Philosophy @ Western Sydney - Seminar

Patrick Stokes (Deakin)-"How Do We Live With the Digital Dead?"

In The Work of Mourning, Jacques Derrida claims that mourning cannot be 
directed to the dead, who no longer exist, but only towards our 
'interiorization' of them: "the [deceased] friend can no longer be but in us". 
Such a view coheres with the widespread intuition that practices such as 
commemorating the dead, honouring deathbed promises etc. relate to the memory 
of the dead rather than to the dead person themselves. Yet with the rise of the 
phenomenon of posthumous online persistence - the way in which deceased 
internet users leave remarkably rich digital traces such as Facebook profiles - 
the dead increasingly persist in an exterior, visible, public form. We are, as 
Adam Buben has recently put it, "getting better at leaving our survivors with 
less to miss," and as I've argued previously, this makes it easier for the dead 
to persist as social entities and moral patients in our lifeworld. Proposed 
technologies, such as animated avatars of the dead, push the phenomenal depth 
of this persistence even further. This leads to a concern that the ontological 
ambiguity of the dead - their status as both still part of our moral lifeworld 
and yet radically absent - may simply collapse; the dead, instead of being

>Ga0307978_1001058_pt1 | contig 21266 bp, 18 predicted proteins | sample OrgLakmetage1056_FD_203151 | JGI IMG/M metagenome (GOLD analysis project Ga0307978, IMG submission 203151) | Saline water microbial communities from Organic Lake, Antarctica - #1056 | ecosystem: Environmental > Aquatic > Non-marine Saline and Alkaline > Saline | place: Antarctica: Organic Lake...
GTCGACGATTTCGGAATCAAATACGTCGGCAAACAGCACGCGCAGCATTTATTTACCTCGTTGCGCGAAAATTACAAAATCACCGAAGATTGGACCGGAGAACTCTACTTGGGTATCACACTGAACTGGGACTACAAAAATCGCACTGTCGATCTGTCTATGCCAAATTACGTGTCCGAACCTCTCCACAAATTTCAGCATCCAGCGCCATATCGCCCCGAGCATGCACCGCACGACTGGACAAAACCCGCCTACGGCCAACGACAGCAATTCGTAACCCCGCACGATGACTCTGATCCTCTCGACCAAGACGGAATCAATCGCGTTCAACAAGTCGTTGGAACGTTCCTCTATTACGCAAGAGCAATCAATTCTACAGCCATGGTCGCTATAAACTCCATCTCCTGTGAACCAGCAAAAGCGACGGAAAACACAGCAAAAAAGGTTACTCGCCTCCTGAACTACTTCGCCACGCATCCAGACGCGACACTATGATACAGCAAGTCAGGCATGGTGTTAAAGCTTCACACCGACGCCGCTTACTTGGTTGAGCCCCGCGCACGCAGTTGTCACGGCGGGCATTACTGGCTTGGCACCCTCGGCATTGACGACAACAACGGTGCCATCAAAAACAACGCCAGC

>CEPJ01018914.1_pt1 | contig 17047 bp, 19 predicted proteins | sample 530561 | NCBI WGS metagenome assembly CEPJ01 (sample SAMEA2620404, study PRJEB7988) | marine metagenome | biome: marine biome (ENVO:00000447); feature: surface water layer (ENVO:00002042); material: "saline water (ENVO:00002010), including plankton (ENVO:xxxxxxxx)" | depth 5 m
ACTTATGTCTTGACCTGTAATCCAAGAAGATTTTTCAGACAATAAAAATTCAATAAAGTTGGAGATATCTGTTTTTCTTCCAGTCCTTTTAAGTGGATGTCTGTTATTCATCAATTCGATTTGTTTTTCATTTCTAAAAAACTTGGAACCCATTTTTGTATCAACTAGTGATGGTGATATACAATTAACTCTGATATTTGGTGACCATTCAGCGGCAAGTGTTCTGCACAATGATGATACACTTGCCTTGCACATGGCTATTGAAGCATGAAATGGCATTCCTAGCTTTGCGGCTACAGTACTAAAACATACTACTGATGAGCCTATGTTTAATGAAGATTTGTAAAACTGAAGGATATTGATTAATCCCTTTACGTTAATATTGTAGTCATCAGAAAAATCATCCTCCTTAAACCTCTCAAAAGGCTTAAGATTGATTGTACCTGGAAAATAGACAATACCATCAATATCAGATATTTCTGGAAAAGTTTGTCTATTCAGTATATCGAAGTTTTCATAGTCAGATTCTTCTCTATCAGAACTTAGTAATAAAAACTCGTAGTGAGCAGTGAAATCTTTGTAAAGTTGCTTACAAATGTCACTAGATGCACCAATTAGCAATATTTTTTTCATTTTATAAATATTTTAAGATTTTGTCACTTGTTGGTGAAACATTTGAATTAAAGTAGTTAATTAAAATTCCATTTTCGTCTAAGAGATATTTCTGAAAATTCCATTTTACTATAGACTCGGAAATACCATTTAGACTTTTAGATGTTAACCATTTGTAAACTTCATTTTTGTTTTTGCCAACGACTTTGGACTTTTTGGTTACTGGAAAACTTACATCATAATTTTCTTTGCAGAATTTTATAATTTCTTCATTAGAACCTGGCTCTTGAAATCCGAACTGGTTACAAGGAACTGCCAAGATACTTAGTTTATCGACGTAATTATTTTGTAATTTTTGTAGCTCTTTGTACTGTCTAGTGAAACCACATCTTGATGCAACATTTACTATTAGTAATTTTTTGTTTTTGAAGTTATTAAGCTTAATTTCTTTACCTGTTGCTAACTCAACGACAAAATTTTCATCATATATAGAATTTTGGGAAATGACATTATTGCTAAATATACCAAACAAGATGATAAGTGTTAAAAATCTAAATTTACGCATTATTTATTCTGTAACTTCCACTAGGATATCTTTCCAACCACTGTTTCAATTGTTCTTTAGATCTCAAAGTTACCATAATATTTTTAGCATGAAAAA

mourned, might simply be replaced with simulacra. This raises an important 
question: can we continue to live with the digital dead without forgetting that 
they are dead? What features of our relationship to the dead would make this 

Patrick Stokes is Senior Lecturer in Philosophy at Deakin University, 
Melbourne. He has previously held research fellowships in the UK, Denmark, and 
the US. He works on issues of personal identity, temporality, death, and moral 
psychology. He is the author of The Naked Self (Oxford, 2015) and Kierkegaard's 
Mirrors (Palgrave, 2010), and co-editor with John Lippitt of Narrative, 
Identity, and the Kierkegaardian Self (Edinburgh, 2015) and with Adam Buben of 
Kierkegaard and Death (Indiana, 2011). He is a frequent contributor to New 
Philosopher, The Conversation, and a media commentator on philosophical matters.

Date/Time: Wednesday 16 August 2017, 3.30 pm - 5.00 pm
Place: University of Western Sydney, Bankstown Campus, Building 3, Room 3.G.54 
[How to get to Bankstown 

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